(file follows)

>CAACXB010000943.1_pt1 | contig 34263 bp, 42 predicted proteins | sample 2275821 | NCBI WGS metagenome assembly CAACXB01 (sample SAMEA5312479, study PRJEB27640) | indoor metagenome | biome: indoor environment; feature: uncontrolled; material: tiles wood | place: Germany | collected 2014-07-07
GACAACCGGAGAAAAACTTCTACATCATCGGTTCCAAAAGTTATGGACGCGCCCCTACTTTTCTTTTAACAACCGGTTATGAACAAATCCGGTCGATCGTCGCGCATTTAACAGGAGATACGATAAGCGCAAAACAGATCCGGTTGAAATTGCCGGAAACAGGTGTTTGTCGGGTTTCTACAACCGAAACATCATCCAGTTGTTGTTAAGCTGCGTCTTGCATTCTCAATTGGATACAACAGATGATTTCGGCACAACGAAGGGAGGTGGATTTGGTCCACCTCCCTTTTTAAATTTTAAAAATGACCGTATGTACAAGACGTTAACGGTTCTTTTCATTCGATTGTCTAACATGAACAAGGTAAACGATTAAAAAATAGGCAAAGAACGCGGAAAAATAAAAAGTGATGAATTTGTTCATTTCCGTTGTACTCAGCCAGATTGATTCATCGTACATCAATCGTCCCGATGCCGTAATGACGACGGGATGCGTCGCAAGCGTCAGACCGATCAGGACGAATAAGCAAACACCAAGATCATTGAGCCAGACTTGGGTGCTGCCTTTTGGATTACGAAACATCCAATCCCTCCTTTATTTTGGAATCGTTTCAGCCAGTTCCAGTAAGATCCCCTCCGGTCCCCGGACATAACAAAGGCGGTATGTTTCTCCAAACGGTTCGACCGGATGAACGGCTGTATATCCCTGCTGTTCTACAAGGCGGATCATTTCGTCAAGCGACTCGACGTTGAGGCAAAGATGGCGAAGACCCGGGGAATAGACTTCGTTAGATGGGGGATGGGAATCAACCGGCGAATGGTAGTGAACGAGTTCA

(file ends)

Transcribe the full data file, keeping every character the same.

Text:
>CAACXB010000943.1_pt1 | contig 34263 bp, 42 predicted proteins | sample 2275821 | NCBI WGS metagenome assembly CAACXB01 (sample SAMEA5312479, study PRJEB27640) | indoor metagenome | biome: indoor environment; feature: uncontrolled; material: tiles wood | place: Germany | collected 2014-07-07
GACAACCGGAGAAAAACTTCTACATCATCGGTTCCAAAAGTTATGGACGCGCCCCTACTTTTCTTTTAACAACCGGTTATGAACAAATCCGGTCGATCGTCGCGCATTTAACAGGAGATACGATAAGCGCAAAACAGATCCGGTTGAAATTGCCGGAAACAGGTGTTTGTCGGGTTTCTACAACCGAAACATCATCCAGTTGTTGTTAAGCTGCGTCTTGCATTCTCAATTGGATACAACAGATGATTTCGGCACAACGAAGGGAGGTGGATTTGGTCCACCTCCCTTTTTAAATTTTAAAAATGACCGTATGTACAAGACGTTAACGGTTCTTTTCATTCGATTGTCTAACATGAACAAGGTAAACGATTAAAAAATAGGCAAAGAACGCGGAAAAATAAAAAGTGATGAATTTGTTCATTTCCGTTGTACTCAGCCAGATTGATTCATCGTACATCAATCGTCCCGATGCCGTAATGACGACGGGATGCGTCGCAAGCGTCAGACCGATCAGGACGAATAAGCAAACACCAAGATCATTGAGCCAGACTTGGGTGCTGCCTTTTGGATTACGAAACATCCAATCCCTCCTTTATTTTGGAATCGTTTCAGCCAGTTCCAGTAAGATCCCCTCCGGTCCCCGGACATAACAAAGGCGGTATGTTTCTCCAAACGGTTCGACCGGATGAACGGCTGTATATCCCTGCTGTTCTACAAGGCGGATCATTTCGTCAAGCGACTCGACGTTGAGGCAAAGATGGCGAAGACCCGGGGAATAGACTTCGTTAGATGGGGGATGGGAATCAACCGGCGAATGGTAGTGAACGAGTTCA